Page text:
Michael Essick
HON. MICHAEL L. ESSICK, a lawyer and citizen of excellent reputation, was born in Ohio, Feb. 20, 1834. His parents were Samuel and Grizella (Todd) Essick. They were natives of Pennsylvania. He was of German and Scotch descent; while she was of Scotch and Irish lineage. The name Essick is of German origin. Mr. Essick's parents were married in their native state about the year 1830. Immediately after their marriage they moved into Ohio, where they lived until 1839, in which year they moved into Indiana and settled in Miami county, where they continued to reside till death ended their long and useful careers. The father died in the year 1878, and thirteen years later the mother's death occurred. They had eight children, of which only three are now (1896) living; The father was a tanner by trade. Beside following his trade he was also a farmer and merchant. He was of strong force of character, a man of strong brain power, and was universally respected, such distinguished men as Colfax, Fitch, Jernegan and others were his friends and admirers, and they were frequently his guests. He was the first abolitionist in Miami county, and his house was a station for the historic "underground railway'' system, and conveyed many fugitive slaves on horseback. Many were the nights that the subject of this sketch, though then a small boy, led the fugitives on the path that conducted the slave further in his flight for freedom. Samuel Essick and his good wife are still remembered in Miami county where they were hardy pioneers, leading most exemplary lives They were members of the Lutheran church for many years and contributed much to the upbuilding of the church of their choice. Their son, whose name introduces this review, was brought up on the farm. The labors of his youth consisted in farm work and assisting his father in his tannery. After attending the county schools, he spent four years in Wabash college at Craufordsvlle He then studied law. In the year 1857 he went west, and on March 4 of that year landed at Manhattan. Kan. There he purchased a yoke of oxen and began hauling rock for the building of a school house. Later he was engaged in surveying. Then he opened a law office in Manhattan, and soon afterward was elected state senator. He was a member of the senate of the session of 1861-62, and gained an enviable reputation as a legislator. He was the prime mover of the legislation that located the present state industrial school at Manhattan. In August 1862, Mr. Essick enlisted as a private in Company G of the Eleventh Kansas volunteers. In 1863 he was discharged for promotion. He was made first lieutenant in the Sixth Kansas cavalry, and later was commissioned to raise the "Leavenworth Post battery," of which he was commissioned first lieutenant. He refused the commission, and with this act his war record ended. While in the service he participated in the following engagements among others: Battles of Prairie Grove, Cave Hill, Maysville and Van Buren. At the close of the civil war Mr. Essick found himself a poor man and the prospects for money making in Kansas were not encouraging, consequently he determined to return to Indiana, In 1865 he located in Rochester, and became the owner and editor of the Chronicle, remaining as such for about three years. In 1867 he became circuit prosecutor for a judicial circuit then consisting of eight comities. He held this position for two years, performing the duties of the office with fitting ability. Since then he has been actively engaged in practice of law at Rochester. While living at Manhattan, Kan., he married (Oct. 31, 1858) Miss Ellen L. Rowley (a lineal descendant of Hannah Dusten), then teaching school near Manhattan. She was born in Ohio, but losing her parents when she was a small girl, she was brought up by a brother at Angola, Ind. She had poor educational advantages, but her love of books was strong and she educated herself by close application to her books, and became a teacher early in life. She has always been a student, and today she is well educated. She is of literary tastes, and has the reputation of being a good writer, though she has never made special literary efforts. She is a zealous member of the Presbyterian church, and a leader in social circles. To the union of Mr. and Mrs. Essick there are two living children. The elder, Vivian, is married and is farming in Fulton county. The younger, Samuel, is a young man of good education, and a successful career is anticipated for him by his friends. In April, 1896, Mr. Essick was nominated by the republicans for judge of the Forty-first judicial district, which is composed of the counties of Marshall and Fulton. Mr. Essick's career has been a varied experience, embracing almost every phase of man, and yet, one of extended research and thirst for Knowledge.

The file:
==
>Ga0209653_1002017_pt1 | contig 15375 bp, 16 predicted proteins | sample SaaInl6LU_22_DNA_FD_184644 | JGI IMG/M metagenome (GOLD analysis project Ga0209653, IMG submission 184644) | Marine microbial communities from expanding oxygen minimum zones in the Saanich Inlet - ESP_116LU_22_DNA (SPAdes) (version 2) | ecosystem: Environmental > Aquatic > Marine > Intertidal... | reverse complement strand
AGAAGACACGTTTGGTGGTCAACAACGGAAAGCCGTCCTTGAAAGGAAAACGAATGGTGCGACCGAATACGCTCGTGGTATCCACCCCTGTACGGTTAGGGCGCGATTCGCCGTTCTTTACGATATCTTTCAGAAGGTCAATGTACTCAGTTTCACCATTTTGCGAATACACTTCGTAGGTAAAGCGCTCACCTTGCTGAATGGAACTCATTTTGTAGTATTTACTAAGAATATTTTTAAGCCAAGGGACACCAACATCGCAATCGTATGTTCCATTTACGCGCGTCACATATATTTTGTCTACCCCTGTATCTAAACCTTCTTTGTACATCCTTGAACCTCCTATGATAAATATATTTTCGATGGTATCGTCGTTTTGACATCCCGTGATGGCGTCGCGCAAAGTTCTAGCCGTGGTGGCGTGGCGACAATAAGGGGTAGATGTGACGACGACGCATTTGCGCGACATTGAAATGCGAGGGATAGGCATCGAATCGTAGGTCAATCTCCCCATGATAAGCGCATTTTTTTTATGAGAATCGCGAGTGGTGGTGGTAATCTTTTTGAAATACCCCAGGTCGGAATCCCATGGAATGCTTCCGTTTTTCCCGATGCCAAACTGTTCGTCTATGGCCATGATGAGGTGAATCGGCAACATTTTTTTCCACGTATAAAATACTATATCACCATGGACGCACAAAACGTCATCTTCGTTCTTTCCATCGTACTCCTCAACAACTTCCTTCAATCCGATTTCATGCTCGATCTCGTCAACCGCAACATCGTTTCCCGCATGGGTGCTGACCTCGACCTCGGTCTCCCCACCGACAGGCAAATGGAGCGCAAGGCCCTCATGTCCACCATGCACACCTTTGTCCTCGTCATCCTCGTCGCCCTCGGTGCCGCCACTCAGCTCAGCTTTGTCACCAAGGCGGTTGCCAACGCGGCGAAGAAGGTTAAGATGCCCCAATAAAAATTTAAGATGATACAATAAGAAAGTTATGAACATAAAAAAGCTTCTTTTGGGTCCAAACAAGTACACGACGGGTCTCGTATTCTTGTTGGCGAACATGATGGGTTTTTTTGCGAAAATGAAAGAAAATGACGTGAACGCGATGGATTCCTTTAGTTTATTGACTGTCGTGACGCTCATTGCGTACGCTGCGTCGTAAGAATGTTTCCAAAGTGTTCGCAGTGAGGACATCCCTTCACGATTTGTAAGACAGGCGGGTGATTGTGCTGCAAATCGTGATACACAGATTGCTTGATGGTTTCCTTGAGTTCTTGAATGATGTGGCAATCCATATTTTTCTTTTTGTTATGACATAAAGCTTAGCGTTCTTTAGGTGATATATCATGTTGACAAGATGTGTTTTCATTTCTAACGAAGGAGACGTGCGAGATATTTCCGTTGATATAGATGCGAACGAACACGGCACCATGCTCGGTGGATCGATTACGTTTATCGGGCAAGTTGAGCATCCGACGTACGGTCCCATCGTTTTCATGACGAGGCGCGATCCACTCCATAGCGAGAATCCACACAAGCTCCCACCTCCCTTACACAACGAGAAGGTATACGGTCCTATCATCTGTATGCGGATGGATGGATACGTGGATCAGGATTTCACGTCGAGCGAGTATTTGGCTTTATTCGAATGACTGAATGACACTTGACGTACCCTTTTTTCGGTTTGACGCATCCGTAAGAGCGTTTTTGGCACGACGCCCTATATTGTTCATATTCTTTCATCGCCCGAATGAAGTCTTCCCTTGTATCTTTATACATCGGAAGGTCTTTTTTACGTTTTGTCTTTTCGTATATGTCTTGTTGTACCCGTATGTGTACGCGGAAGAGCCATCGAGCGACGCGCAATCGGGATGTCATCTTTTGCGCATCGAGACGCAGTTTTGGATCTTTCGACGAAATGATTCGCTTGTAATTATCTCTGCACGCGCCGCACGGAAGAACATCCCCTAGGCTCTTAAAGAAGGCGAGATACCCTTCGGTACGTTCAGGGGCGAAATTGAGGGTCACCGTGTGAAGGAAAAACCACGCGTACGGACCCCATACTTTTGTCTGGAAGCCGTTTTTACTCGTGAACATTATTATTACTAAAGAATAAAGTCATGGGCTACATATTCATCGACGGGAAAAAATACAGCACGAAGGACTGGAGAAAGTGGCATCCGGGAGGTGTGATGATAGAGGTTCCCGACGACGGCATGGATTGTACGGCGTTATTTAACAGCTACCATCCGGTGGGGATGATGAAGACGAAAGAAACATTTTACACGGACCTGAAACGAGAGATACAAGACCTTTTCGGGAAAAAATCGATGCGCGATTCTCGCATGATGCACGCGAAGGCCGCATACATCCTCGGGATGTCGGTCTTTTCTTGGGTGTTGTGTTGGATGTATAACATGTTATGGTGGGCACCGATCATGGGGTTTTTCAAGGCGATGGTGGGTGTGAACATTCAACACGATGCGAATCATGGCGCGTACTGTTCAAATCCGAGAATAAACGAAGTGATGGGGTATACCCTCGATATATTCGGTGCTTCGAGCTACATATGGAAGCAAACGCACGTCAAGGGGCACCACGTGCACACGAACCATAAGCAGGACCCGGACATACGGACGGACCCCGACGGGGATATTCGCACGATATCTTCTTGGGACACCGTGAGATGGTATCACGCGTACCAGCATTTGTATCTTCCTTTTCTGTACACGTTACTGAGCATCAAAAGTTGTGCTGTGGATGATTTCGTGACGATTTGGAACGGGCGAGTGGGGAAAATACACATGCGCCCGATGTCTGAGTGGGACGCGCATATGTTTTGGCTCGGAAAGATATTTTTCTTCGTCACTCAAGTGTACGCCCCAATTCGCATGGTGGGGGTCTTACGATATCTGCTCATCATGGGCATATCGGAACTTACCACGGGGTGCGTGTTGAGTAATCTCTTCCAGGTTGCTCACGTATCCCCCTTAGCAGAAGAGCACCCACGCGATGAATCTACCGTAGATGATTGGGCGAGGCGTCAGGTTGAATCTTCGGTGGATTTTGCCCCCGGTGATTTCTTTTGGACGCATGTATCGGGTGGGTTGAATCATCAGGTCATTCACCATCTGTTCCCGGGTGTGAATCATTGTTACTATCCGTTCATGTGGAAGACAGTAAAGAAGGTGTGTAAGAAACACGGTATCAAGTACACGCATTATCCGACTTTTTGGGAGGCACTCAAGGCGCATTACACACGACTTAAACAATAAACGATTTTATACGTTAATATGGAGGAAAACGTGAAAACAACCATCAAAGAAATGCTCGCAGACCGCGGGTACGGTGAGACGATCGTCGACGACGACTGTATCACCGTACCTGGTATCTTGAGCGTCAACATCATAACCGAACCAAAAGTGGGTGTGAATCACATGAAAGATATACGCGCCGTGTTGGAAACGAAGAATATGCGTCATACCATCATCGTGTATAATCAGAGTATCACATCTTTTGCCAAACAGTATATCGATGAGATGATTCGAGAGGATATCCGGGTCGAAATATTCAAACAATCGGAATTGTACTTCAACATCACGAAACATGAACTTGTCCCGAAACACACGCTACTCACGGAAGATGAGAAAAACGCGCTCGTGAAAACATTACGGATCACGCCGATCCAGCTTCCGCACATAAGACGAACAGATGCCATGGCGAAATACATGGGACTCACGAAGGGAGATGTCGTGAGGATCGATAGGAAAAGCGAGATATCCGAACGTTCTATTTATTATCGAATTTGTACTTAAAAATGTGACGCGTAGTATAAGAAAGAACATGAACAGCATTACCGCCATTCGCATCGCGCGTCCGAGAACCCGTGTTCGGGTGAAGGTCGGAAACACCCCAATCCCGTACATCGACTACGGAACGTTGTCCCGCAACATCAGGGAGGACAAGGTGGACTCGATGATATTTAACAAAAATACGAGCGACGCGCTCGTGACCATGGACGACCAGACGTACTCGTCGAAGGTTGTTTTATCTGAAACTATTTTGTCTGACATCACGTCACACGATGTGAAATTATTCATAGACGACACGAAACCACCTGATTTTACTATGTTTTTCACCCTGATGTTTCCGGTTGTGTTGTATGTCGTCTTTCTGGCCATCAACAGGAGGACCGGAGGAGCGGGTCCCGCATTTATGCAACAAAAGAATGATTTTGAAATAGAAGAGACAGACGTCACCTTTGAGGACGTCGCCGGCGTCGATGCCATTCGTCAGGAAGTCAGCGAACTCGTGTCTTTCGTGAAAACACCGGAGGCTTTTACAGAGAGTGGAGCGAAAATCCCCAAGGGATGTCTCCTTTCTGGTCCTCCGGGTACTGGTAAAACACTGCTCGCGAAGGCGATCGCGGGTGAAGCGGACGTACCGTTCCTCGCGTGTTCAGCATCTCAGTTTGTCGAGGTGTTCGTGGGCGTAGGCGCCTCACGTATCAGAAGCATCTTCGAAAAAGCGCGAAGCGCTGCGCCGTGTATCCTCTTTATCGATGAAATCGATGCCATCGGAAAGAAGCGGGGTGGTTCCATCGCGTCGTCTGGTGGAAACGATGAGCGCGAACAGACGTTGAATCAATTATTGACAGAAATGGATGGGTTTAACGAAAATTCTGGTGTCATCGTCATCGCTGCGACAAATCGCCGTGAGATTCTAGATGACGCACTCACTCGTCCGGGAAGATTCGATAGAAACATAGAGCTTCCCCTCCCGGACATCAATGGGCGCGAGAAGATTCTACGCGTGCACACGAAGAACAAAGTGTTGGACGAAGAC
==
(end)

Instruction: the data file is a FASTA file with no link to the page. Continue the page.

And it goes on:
History of the United States and State of Indiana. Part 3
Special Edition for Fulton County

Elia Peattie, National Publishing Company, Chicago,Illinois, 1896